To be honest, as a pantster, I would never have thought of using a spreadsheet to work out how the story should progress. But once I started writing books in a series, I had to make sure that info. in the first book married up to info in the second and third books. And that’s where Excel comes in because it allows me to outline in reverse.

So there you have it. Outlining in reverse aided by a backwards fill from Excel. It’s been a good day. ๐Ÿ™‚


Vokhtan calendar – complete

This is the final version of the Vokhtan calendar. It shows the interactions between the two suns and the planet with respect to seasons [roughly] and the day/night cycle [also roughly].

For the days, I made an executive decision and decreed that the Vokhtan day would comprise 24 ‘turns’. I chose the number 24 because I needed to dissect a circle into ‘wedges’ of time. Now, a circle has 365 degrees and a ‘wedge’ of 15.2 degrees goes into 365 almost exactly 24 times. This is something Corel Draw does very easily:

Now, when I place these wedges of time over the visuals of the planet, I get a kind of clock that tells me how many turns of bright light, red light, orange light and dark there are in the day at different times of the year:

Bright light = yellow sun Takh alone in the sky.

Red light = red dwarf, Takhti, alone in the sky.

Orange light = both suns in the sky at the same time.

Dark = truedark, i.e. when neither sun is in the sky.

This is a representation of a day in the middle of Piihoh. The red dwarf is completely eclipsed, so Vokhtah has just a simple, day/night cycle:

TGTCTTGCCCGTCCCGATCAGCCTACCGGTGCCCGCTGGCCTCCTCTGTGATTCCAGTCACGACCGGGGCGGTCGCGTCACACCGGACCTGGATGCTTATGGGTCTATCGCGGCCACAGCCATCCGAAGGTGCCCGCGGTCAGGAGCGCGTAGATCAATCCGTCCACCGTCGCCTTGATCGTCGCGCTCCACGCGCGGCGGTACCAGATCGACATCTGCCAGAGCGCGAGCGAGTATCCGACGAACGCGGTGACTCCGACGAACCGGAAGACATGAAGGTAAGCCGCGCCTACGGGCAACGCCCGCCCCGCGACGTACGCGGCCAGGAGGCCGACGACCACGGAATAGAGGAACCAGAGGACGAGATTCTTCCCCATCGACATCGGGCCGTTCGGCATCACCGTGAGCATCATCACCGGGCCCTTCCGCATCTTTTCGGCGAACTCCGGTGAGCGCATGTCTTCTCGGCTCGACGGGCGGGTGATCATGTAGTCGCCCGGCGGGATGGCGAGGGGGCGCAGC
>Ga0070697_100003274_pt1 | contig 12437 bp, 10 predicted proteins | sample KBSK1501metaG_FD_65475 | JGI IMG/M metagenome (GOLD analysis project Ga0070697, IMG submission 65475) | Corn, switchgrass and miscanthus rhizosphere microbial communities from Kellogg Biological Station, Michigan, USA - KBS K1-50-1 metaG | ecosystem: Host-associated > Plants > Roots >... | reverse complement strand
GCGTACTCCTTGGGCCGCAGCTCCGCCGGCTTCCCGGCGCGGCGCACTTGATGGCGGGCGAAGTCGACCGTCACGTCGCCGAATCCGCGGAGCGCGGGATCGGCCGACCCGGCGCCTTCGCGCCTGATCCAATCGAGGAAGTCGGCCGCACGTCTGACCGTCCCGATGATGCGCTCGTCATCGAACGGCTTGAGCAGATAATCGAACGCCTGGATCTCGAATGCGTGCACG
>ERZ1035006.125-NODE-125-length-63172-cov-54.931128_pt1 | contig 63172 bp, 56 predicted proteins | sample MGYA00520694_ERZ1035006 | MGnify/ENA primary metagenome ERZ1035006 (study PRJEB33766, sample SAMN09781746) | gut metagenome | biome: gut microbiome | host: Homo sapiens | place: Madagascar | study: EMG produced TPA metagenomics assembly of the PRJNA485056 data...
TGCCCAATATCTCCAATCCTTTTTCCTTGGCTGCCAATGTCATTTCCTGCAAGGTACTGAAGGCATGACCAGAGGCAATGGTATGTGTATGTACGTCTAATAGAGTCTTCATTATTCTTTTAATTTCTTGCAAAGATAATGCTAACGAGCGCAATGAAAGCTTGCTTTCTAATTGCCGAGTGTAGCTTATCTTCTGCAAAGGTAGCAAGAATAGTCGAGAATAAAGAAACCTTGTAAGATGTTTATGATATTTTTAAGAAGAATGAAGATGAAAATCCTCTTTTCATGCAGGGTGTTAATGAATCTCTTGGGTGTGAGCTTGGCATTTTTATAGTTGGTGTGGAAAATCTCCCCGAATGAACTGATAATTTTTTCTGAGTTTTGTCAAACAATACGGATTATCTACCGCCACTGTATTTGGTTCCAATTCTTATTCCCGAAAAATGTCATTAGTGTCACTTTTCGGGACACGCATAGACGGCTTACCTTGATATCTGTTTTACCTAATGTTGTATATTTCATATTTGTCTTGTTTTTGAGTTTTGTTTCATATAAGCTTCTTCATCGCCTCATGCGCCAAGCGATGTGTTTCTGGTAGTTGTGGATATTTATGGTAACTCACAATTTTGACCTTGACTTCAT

This next graphic is from the middle of Tohoh:

The day begins with almost 2 turns of Takh [yellow star] alone in the sky [because the planet rotates to the east]. Then Takhti rises and creates an orangey kind of light. When Takh sets, Takhti is alone in the sky for a couple of turns and it’s like a red twilight. When Takhti finally sets, truedark begins.

This next graphic is what the Vokh see in the middle of Kohoh – half red twilight, half bright yellow day, no truedark:

And finally, the graphic from the middle of Tuhoh. This is a mirror image of the same time during Tohoh but…this time, it’s the red dwarf that ‘rises’ first [because the planet rotates to the east]. It’s alone in the sky for a couple of turns and the inhabitants experience a red, gloomy morning. Then Takh [yellow sun] rises to brighten the gloom. At the end of the day, Takh shines alone. When Takh sets, truedark begins:

So there you have it. Time on Vokhtah has been tamed. Most days start with firstlight, progress to secondlight, peak at midlight, dim with firstdark and end with truedark. Middark is the halfway point of any dark cycle, while deepdark is the ‘dead of night’ and corresponds to the time between middark and firstlight.